• Hedwig's Theme from the Harry Potter films
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If you're referring to the short musical snippet heard at the beginning of a podcast or video stream, you might call it an opening jingle. They're usually not long enough to really qualify as a song, just a few bars that identify "Hey, this is the show you're about to watch/listen to". It might not even be all that musical, sometimes it's just a signature sound that plays at the beginning.

Sometimes it'll be a sample from a longer song, though that usually involves getting the rights from the original song writer or copyright holder, and that can be difficult. More likely, you'd go for something public domain or royalty free (unless you wrote and performed it yourself maybe, or got a friend to do it as a favor), and generally very short (you don't want to make people wait too long at the beginning of every episode just listening to your opening intro that's the same every time).

It's similar to the advertising jingle, generally associated with a product/service and heard in all of their TV/radio/internet ads. In advertising, this more often occurs at the end of the ad, rather than the beginning.

Podcast and video streams also often have another jingle at the end, which might be called the closing jingle. Sometimes, it's the same as the opening, sometimes not. In video streams, this would be when the credits are shown.

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  • Thank you. But that was not the word I was looking for for sure. Unfortunately someone edited my question and removed the context (that was about my memory and how it works). The original question is not "what can I use for this in the futute" but "what word could I have been looking for?" This was not it, but it might help others as a good answer to the question they have.
    – Carlo Wood
    Commented Sep 21, 2022 at 9:25
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There are many words or noun phrases that relate to a piece of music that is meant to introduce something else.

If the thing being introduced is a movie or tv show, this is commonly called the main title. If the piece of music recurs (for example, in the closing credits), it may also be the theme music, or theme tune of the production as well.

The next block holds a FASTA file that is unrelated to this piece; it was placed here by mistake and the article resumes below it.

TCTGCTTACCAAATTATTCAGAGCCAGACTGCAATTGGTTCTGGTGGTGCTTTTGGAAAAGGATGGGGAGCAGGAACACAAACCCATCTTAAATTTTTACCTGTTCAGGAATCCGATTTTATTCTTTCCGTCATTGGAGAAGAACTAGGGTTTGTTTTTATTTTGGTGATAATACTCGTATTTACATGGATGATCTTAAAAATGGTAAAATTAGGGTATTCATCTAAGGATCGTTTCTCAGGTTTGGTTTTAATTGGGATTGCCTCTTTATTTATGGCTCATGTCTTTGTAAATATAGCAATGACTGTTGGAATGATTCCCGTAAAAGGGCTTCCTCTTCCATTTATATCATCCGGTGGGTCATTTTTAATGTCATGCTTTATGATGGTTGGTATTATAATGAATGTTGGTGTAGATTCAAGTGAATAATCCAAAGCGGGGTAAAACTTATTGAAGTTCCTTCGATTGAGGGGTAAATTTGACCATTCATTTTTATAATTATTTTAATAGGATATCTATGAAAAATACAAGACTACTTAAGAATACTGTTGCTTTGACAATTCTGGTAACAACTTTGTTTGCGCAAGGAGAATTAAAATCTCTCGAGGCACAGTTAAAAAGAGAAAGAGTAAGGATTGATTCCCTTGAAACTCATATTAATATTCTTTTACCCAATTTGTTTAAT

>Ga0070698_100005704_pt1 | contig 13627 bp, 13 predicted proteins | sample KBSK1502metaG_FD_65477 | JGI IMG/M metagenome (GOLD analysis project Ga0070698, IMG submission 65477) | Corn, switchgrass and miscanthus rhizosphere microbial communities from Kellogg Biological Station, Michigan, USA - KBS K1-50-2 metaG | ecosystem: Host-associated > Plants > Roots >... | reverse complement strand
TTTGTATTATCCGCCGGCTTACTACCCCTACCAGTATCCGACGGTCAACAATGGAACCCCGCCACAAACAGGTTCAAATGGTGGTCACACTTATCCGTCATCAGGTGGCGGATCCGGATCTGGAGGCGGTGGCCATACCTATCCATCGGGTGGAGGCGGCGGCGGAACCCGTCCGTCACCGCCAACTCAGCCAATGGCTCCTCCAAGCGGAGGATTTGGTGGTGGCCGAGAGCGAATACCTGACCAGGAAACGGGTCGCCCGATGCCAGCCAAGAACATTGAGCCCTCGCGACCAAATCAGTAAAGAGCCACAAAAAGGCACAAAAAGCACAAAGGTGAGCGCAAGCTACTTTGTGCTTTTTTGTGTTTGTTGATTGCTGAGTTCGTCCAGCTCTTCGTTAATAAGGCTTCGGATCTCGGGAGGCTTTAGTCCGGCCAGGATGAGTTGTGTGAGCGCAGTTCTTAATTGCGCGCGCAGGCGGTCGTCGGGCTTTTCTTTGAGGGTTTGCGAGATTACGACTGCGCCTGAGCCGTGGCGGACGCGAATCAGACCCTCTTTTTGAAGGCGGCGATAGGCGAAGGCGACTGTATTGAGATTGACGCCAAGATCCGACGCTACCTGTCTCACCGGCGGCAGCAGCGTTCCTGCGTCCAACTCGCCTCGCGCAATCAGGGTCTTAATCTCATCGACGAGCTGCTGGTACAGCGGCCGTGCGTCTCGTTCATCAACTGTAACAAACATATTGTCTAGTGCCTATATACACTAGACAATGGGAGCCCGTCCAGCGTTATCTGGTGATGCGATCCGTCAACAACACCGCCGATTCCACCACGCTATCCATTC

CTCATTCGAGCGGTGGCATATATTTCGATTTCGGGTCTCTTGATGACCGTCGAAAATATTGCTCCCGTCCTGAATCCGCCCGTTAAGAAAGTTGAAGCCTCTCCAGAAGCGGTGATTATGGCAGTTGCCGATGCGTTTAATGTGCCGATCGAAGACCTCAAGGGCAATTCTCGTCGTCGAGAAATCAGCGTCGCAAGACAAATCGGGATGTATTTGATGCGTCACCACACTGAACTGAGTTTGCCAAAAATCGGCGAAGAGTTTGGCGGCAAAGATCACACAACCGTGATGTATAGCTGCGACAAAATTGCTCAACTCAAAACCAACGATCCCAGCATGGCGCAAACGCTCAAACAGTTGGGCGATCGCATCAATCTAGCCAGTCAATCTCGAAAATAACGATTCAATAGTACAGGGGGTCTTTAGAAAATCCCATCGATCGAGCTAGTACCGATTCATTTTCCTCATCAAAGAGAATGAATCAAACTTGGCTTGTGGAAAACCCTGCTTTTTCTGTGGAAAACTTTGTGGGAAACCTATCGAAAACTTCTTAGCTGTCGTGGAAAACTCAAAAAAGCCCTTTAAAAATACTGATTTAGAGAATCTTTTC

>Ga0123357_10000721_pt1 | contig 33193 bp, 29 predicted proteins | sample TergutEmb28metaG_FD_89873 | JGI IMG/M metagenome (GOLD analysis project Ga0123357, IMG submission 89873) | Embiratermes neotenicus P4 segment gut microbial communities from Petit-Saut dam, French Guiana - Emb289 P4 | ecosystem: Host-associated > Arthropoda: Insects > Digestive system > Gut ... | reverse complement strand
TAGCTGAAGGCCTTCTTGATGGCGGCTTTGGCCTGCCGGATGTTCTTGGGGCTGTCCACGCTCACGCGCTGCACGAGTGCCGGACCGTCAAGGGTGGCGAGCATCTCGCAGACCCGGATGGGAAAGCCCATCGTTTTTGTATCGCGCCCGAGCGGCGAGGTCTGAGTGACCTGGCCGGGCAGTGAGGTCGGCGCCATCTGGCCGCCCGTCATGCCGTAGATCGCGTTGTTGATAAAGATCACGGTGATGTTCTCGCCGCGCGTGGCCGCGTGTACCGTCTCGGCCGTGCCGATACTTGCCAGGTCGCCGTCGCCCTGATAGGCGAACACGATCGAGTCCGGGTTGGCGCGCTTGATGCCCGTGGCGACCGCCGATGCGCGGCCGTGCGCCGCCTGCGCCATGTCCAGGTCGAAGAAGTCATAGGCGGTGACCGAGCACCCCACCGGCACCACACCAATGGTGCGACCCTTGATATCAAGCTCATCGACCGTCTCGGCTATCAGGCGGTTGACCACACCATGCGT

Musicals, operas, and other pieces of musical production may also have main titles or theme music, but in those cases it's often also referred to as the overture (this can also refer to movies, but it's generally more formal than the alternative terms there).

If the thing being introduced is a product for sale (in an advertisement, for example), the music could be called a jingle, though that typically carries some other connotations as a specific kind of "ad music".

Athletes and many other kinds of performers or performing groups that play to a crowd often have entrance music that plays when they take the stage or field. If the performer is also the musician, this might also be their signature tune.


More directly to the asker's question, many of these terms are also appropriate for streamers or youtube personalities, depending on the context, but anecdotally the one I've heard most often is simply intro music.

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In professional sports, the phrases walk-on music or entrance music mean something quite close to your meaning. From Wikipedia:

Entrance music (also known as an entry theme or walk-on music) is a musical piece or song that is played for athletes or entertainers when they first appear in front of the spectators before beginning a performance. ... Acts often retain a single signature tune throughout their career; music acts typically retain the same intro/outro at least for a whole concert tour.

I personally associate this practice most strongly with professional boxing or wrestling, most likely because of this Simpsons gag.

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Other answers are better than this one, but for the sake of completeness...

Signature Sound, Sound Logo or Audio Logo

Example: Intel's signature sound

A signature sound, sound logo, or audio logo differs from a theme song/tune or signature song/tune in that it's a very short but memorable sound designed intentionally for branding outside of the television or streaming series markets.1 They are trademark protected where (I believe, could be wrong about this) signature/theme songs are not (but they are copyright protected).


1I've seen some TV show identifiers over the years that were so short that they're more akin to an audio logo than a theme song. The title sequence for the TV show 24 comes to mind. At 12 seconds it's almost as short as Intel's signature sound.

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In the context of livestreaming (Twitch/Youtube), people would typically refer to a song that you play every time you start your stream as an intro song. Similarly, if you play a song every time you're ending your stream, that would be an outro song.

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  • Thank you - the word "intro" had also completely escaped my mind :-/.
    – Carlo Wood
    Commented Sep 21, 2022 at 9:28